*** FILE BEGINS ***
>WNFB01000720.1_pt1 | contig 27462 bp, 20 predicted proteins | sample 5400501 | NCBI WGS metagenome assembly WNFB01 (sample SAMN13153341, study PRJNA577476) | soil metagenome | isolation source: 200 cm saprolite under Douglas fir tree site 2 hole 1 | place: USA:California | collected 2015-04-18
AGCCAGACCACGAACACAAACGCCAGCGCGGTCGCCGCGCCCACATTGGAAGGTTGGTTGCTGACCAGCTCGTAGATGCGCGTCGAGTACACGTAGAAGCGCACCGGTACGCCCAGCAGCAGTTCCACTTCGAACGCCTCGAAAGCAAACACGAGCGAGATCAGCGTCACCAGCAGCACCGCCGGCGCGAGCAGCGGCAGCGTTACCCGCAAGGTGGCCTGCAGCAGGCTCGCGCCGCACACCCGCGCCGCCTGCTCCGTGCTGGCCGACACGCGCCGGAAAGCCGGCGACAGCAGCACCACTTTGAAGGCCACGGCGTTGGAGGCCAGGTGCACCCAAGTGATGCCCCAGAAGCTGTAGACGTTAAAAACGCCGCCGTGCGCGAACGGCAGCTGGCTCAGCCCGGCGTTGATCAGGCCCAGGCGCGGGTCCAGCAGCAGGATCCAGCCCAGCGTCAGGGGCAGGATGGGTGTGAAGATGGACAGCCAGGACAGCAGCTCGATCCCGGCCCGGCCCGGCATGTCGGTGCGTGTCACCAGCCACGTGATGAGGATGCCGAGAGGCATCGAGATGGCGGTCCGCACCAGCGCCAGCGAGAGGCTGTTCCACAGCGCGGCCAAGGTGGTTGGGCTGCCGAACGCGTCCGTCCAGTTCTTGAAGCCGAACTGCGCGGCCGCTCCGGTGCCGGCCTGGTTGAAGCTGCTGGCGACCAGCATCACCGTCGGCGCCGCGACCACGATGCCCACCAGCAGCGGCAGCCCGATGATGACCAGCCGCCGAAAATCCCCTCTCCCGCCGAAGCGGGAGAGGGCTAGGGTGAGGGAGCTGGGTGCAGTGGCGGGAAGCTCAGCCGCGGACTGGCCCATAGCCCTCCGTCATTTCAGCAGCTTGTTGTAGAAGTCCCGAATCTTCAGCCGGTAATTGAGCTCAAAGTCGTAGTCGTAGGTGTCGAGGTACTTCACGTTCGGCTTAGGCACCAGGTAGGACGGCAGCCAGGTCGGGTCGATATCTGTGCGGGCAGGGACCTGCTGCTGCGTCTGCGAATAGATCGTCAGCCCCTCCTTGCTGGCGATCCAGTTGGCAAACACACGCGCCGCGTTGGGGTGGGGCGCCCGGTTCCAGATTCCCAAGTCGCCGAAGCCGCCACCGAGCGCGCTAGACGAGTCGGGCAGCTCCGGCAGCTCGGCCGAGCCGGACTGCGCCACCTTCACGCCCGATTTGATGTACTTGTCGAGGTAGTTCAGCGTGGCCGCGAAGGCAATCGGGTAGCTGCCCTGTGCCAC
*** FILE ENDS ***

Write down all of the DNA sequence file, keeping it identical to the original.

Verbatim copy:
>WNFB01000720.1_pt1 | contig 27462 bp, 20 predicted proteins | sample 5400501 | NCBI WGS metagenome assembly WNFB01 (sample SAMN13153341, study PRJNA577476) | soil metagenome | isolation source: 200 cm saprolite under Douglas fir tree site 2 hole 1 | place: USA:California | collected 2015-04-18
AGCCAGACCACGAACACAAACGCCAGCGCGGTCGCCGCGCCCACATTGGAAGGTTGGTTGCTGACCAGCTCGTAGATGCGCGTCGAGTACACGTAGAAGCGCACCGGTACGCCCAGCAGCAGTTCCACTTCGAACGCCTCGAAAGCAAACACGAGCGAGATCAGCGTCACCAGCAGCACCGCCGGCGCGAGCAGCGGCAGCGTTACCCGCAAGGTGGCCTGCAGCAGGCTCGCGCCGCACACCCGCGCCGCCTGCTCCGTGCTGGCCGACACGCGCCGGAAAGCCGGCGACAGCAGCACCACTTTGAAGGCCACGGCGTTGGAGGCCAGGTGCACCCAAGTGATGCCCCAGAAGCTGTAGACGTTAAAAACGCCGCCGTGCGCGAACGGCAGCTGGCTCAGCCCGGCGTTGATCAGGCCCAGGCGCGGGTCCAGCAGCAGGATCCAGCCCAGCGTCAGGGGCAGGATGGGTGTGAAGATGGACAGCCAGGACAGCAGCTCGATCCCGGCCCGGCCCGGCATGTCGGTGCGTGTCACCAGCCACGTGATGAGGATGCCGAGAGGCATCGAGATGGCGGTCCGCACCAGCGCCAGCGAGAGGCTGTTCCACAGCGCGGCCAAGGTGGTTGGGCTGCCGAACGCGTCCGTCCAGTTCTTGAAGCCGAACTGCGCGGCCGCTCCGGTGCCGGCCTGGTTGAAGCTGCTGGCGACCAGCATCACCGTCGGCGCCGCGACCACGATGCCCACCAGCAGCGGCAGCCCGATGATGACCAGCCGCCGAAAATCCCCTCTCCCGCCGAAGCGGGAGAGGGCTAGGGTGAGGGAGCTGGGTGCAGTGGCGGGAAGCTCAGCCGCGGACTGGCCCATAGCCCTCCGTCATTTCAGCAGCTTGTTGTAGAAGTCCCGAATCTTCAGCCGGTAATTGAGCTCAAAGTCGTAGTCGTAGGTGTCGAGGTACTTCACGTTCGGCTTAGGCACCAGGTAGGACGGCAGCCAGGTCGGGTCGATATCTGTGCGGGCAGGGACCTGCTGCTGCGTCTGCGAATAGATCGTCAGCCCCTCCTTGCTGGCGATCCAGTTGGCAAACACACGCGCCGCGTTGGGGTGGGGCGCCCGGTTCCAGATTCCCAAGTCGCCGAAGCCGCCACCGAGCGCGCTAGACGAGTCGGGCAGCTCCGGCAGCTCGGCCGAGCCGGACTGCGCCACCTTCACGCCCGATTTGATGTACTTGTCGAGGTAGTTCAGCGTGGCCGCGAAGGCAATCGGGTAGCTGCCCTGTGCCAC